Derivative of Functional

Jul 2009
1
0
hi there, i am actually studying about functional equation.
I got stucked with some derivatives problem,
and where i could find nowhere to refer or study from,
because it seems it is out of university book level.

my question is this :

what does it means by taking derivative with respect to partial derivative?
can anyone visualize this idea to me?
because i couldn't figure out the term with respect to partial derivative,
when it comes to a functional equation,
of which is a differential equations.

For e.g : F(x,y(x),y'(x),y''(x)) , find \(\displaystyle \frac{d}{dx}\) of \(\displaystyle \partial \) F(x,y(x),y'(x),y''(x)) / \(\displaystyle \partial \) y' .

How can we write the full solution with partial derivative respect to y' ? and how bout y''?
 

Drexel28

MHF Hall of Honor
Nov 2009
4,563
1,566
Berkeley, California
hi there, i am actually studying about functional equation.
I got stucked with some derivatives problem,
and where i could find nowhere to refer or study from,
because it seems it is out of university book level.

my question is this :

what does it means by taking derivative with respect to partial derivative?
can anyone visualize this idea to me?
because i couldn't figure out the term with respect to partial derivative,
when it comes to a functional equation,
of which is a differential equations.

For e.g : F(x,y(x),y'(x),y''(x)) , find \(\displaystyle \frac{d}{dx}\) of \(\displaystyle \partial \) F(x,y(x),y'(x),y''(x)) / \(\displaystyle \partial \) y' .

How can we write the full solution with partial derivative respect to y' ? and how bout y''?
I assume you're talking about a standard Calculus of Variations problem with a functional of the form \(\displaystyle J=\int_a^b F(x,y,y',y'')dx\). Now, for this specific case the variational derivative is of the form \(\displaystyle F_y-\frac{\partial }{\partial x}F_{y'}=0\). Now, I agree this can be confusing at first but what that really means is call \(\displaystyle F(x,y,y',y'')=F(t,u,v,w)\). So, for example if \(\displaystyle F(x,y,y',y'')=x^2y+y'+\frac{y'}{y''}\) you would get \(\displaystyle F(t,u,v,w)=t^2u+v+\frac{v}{w}\). Now, the Euler-Lagrange equation then says take \(\displaystyle F_u\) so in this case \(\displaystyle F_u=t^2\) and \(\displaystyle F_v=1+\frac{1}{v}\). But! You have to sub back in what that really means, i.e. \(\displaystyle F_y=x^2,F_{y'}=1+\frac{1}{y''}\). Now, treating these again as actual functions of \(\displaystyle x\) you compute \(\displaystyle F_y-\frac{d}{dx}F_{y'}\). The point is that \(\displaystyle F_y,F_{y'}\) intend you to treat \(\displaystyle F\) as a function of the independent variables \(\displaystyle x,y,y',y''\) and differentiate with respect to the specified one. But! Once done with that the \(\displaystyle \frac{d}{dx}\) intends you to treat \(\displaystyle F_y,F_{y'}\) again as a function of functions of \(\displaystyle x\).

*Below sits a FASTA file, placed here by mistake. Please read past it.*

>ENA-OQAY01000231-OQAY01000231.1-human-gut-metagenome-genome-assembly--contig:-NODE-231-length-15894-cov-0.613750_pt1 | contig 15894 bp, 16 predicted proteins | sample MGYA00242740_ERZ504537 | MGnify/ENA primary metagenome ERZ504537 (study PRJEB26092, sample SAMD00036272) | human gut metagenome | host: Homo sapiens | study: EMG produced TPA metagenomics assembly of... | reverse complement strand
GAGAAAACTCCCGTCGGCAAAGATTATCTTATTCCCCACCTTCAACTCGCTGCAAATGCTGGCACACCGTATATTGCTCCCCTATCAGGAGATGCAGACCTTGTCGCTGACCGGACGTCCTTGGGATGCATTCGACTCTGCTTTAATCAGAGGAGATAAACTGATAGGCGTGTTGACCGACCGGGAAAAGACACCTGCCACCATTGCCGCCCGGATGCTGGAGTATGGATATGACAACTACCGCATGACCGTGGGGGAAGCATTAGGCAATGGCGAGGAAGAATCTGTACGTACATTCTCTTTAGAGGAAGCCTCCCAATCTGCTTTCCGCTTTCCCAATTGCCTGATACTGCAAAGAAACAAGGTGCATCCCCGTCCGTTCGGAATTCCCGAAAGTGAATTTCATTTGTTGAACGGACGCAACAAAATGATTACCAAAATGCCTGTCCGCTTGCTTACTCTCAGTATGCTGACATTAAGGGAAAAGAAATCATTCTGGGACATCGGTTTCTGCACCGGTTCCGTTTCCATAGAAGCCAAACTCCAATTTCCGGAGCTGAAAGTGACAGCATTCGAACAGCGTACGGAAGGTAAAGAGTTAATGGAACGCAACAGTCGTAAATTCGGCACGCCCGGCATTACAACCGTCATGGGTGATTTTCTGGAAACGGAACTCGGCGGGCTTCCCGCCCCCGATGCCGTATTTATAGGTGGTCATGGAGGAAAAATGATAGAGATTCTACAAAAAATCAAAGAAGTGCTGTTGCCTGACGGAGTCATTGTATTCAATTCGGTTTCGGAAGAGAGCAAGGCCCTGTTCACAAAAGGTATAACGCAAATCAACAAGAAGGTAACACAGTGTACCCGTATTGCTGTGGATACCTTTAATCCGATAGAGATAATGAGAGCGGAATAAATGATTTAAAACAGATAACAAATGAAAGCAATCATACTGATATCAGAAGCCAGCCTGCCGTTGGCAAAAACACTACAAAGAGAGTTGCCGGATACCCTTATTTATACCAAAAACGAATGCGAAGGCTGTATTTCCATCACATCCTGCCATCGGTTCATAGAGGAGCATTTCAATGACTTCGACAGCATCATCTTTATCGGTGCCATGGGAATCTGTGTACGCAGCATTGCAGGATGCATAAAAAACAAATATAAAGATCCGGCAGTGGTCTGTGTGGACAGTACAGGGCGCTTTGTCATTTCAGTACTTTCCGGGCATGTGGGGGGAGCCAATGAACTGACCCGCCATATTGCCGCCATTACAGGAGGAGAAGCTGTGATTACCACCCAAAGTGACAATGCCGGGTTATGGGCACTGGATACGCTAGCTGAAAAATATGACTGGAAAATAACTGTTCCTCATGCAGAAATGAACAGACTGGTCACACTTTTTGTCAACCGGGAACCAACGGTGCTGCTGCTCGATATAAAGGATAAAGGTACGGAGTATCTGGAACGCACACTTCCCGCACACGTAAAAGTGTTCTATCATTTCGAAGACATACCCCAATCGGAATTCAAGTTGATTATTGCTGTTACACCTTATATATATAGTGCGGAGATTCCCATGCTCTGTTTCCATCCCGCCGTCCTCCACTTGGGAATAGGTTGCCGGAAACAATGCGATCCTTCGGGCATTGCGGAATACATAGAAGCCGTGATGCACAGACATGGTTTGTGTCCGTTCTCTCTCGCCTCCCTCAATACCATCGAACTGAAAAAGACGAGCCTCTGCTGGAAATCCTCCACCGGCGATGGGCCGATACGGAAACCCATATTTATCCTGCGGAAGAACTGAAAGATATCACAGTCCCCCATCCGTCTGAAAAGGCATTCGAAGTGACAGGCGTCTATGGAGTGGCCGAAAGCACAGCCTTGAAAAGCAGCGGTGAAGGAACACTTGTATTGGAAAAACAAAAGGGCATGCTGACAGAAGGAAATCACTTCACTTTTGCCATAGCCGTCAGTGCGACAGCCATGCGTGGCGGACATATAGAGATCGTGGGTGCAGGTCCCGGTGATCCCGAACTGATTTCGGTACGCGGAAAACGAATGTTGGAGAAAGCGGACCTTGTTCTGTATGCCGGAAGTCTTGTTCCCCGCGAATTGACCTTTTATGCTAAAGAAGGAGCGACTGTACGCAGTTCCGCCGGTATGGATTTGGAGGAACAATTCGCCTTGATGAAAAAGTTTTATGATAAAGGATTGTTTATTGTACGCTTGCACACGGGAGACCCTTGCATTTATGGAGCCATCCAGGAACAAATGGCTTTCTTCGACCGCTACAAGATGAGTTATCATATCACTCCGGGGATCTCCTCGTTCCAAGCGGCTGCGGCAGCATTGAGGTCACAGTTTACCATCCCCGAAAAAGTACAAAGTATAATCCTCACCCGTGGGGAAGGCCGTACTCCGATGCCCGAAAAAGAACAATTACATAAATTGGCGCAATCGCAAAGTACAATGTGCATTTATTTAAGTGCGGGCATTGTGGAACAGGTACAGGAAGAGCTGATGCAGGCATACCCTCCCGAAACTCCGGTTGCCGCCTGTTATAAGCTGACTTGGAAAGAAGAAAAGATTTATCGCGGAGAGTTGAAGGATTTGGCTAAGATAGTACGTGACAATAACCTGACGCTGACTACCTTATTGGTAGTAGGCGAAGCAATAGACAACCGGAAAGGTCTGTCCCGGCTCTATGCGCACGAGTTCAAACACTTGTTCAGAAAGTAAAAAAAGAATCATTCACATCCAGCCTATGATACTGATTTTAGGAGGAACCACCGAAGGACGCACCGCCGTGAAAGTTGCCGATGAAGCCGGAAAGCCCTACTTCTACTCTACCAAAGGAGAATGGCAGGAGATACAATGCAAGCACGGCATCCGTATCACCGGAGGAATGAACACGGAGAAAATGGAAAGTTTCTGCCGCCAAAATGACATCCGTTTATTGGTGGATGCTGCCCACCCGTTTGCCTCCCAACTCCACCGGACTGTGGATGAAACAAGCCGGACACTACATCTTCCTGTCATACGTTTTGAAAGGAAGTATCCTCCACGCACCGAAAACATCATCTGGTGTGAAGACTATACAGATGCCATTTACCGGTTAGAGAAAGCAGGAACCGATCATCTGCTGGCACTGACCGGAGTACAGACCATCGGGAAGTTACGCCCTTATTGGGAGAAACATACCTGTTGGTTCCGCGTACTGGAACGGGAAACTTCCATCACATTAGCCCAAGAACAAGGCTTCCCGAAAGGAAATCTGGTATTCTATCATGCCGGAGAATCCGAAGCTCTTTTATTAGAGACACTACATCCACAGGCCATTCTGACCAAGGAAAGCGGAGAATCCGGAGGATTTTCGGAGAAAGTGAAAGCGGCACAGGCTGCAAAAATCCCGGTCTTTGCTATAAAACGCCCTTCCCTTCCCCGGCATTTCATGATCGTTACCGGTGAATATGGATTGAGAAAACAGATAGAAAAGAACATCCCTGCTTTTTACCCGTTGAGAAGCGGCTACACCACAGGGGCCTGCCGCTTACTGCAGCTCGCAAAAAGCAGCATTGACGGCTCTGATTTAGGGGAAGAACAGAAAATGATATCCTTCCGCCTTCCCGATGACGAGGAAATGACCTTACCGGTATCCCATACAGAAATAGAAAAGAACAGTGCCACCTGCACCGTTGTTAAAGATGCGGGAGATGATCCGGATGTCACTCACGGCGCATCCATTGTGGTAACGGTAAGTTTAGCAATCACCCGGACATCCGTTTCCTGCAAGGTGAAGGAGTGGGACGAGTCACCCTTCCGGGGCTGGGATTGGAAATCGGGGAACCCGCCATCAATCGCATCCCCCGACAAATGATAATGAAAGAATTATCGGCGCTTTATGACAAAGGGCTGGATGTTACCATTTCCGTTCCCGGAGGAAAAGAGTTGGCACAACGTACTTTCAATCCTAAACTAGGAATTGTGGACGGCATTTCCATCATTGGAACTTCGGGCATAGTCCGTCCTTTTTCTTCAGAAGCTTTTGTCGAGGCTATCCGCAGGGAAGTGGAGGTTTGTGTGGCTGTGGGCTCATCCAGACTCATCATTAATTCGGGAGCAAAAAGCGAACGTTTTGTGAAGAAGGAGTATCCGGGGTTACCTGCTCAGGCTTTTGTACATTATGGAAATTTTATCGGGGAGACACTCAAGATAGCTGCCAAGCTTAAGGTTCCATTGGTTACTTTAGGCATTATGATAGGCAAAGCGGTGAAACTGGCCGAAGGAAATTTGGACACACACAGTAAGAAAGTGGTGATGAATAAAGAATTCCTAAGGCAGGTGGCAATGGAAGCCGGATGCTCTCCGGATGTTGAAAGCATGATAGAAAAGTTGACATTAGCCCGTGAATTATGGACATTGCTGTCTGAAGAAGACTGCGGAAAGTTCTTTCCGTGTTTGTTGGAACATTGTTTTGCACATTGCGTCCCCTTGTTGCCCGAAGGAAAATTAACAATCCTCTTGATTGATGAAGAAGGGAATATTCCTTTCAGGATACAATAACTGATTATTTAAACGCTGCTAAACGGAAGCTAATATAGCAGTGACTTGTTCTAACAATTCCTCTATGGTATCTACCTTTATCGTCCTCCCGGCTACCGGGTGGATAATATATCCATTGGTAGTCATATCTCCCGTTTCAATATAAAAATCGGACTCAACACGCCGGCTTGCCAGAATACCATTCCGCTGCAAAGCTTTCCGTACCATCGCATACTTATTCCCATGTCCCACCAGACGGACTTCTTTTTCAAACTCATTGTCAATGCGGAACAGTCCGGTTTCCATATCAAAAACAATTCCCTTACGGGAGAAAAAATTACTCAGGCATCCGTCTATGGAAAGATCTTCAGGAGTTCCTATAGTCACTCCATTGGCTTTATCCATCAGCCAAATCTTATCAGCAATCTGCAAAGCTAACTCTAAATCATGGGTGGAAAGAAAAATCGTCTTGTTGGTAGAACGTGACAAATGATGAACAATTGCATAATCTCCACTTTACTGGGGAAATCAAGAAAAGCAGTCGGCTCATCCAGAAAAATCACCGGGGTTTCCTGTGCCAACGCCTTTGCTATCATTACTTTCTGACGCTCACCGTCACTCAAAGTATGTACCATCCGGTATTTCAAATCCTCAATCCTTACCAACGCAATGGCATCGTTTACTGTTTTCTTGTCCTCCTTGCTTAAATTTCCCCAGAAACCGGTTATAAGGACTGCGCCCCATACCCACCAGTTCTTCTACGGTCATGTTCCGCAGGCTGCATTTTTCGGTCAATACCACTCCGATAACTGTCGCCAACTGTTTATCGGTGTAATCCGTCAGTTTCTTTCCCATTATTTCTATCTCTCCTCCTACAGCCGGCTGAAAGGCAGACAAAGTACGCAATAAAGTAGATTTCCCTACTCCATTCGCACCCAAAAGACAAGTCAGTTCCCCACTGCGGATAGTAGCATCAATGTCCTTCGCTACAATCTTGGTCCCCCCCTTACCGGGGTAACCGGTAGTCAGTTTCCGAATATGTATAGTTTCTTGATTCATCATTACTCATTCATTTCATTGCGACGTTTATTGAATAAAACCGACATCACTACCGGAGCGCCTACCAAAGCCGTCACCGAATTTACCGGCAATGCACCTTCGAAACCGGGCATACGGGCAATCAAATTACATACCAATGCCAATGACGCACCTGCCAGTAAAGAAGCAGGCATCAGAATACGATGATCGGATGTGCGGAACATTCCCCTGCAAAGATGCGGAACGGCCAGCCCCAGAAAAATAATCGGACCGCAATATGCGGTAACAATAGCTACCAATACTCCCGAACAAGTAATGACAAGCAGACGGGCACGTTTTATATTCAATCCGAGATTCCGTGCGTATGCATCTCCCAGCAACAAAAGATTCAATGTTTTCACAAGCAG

Write back if you need more clatification.
 

Jester

MHF Helper
Dec 2008
2,470
1,255
Conway AR
hi there, i am actually studying about functional equation.
I got stucked with some derivatives problem,
and where i could find nowhere to refer or study from,
because it seems it is out of university book level.

my question is this :

what does it means by taking derivative with respect to partial derivative?
can anyone visualize this idea to me?
because i couldn't figure out the term with respect to partial derivative,
when it comes to a functional equation,
of which is a differential equations.

For e.g : F(x,y(x),y'(x),y''(x)) , find \(\displaystyle \frac{d}{dx}\) of \(\displaystyle \partial \) F(x,y(x),y'(x),y''(x)) / \(\displaystyle \partial \) y' .

How can we write the full solution with partial derivative respect to y' ? and how bout y''?
It might be best to look at an example. Consider

\(\displaystyle L(x,y,y') = \frac{\sqrt{1 + y'^2}}{\sqrt{y}}\).

Then

\(\displaystyle
\frac{\partial L}{\partial y'} = \frac{1}{\sqrt{y}} \frac{y'}{\sqrt{1+y'^2}}
\) (treat \(\displaystyle x,y\) and \(\displaystyle y'\) as all independent variables). Then

\(\displaystyle
\frac{d}{dx} \left( \frac{\partial L}{\partial y'} \right) = \frac{d}{dx} \left(\frac{1}{\sqrt{y}} \frac{y'}{\sqrt{1+y'^2} } \right) \)

\(\displaystyle = \frac{\partial}{\partial x} \underbrace{ \left(\frac{1}{\sqrt{y}} \frac{y'}{\sqrt{1+y'^2 }}\right)}_{\text{this will} = 0\, \text{- no}\,x } \) \(\displaystyle + \frac{\partial}{\partial y} \underbrace{ \left(\frac{1}{\sqrt{y}} \frac{y'}{\sqrt{1+y'^2 }}\right)}_{\text{hold}\, y'\, \text{fixed} } y'\) \(\displaystyle + \frac{\partial}{\partial y'} \underbrace{ \left( \frac{1}{\sqrt{y}} \frac{y'}{\sqrt{1+y'^2}} \right)}_{\text{hold}\, y\, \text{fixed} } y''\).

For the last two derivatives, treat \(\displaystyle y\) and \(\displaystyle y'\) and independent.

(A little slow)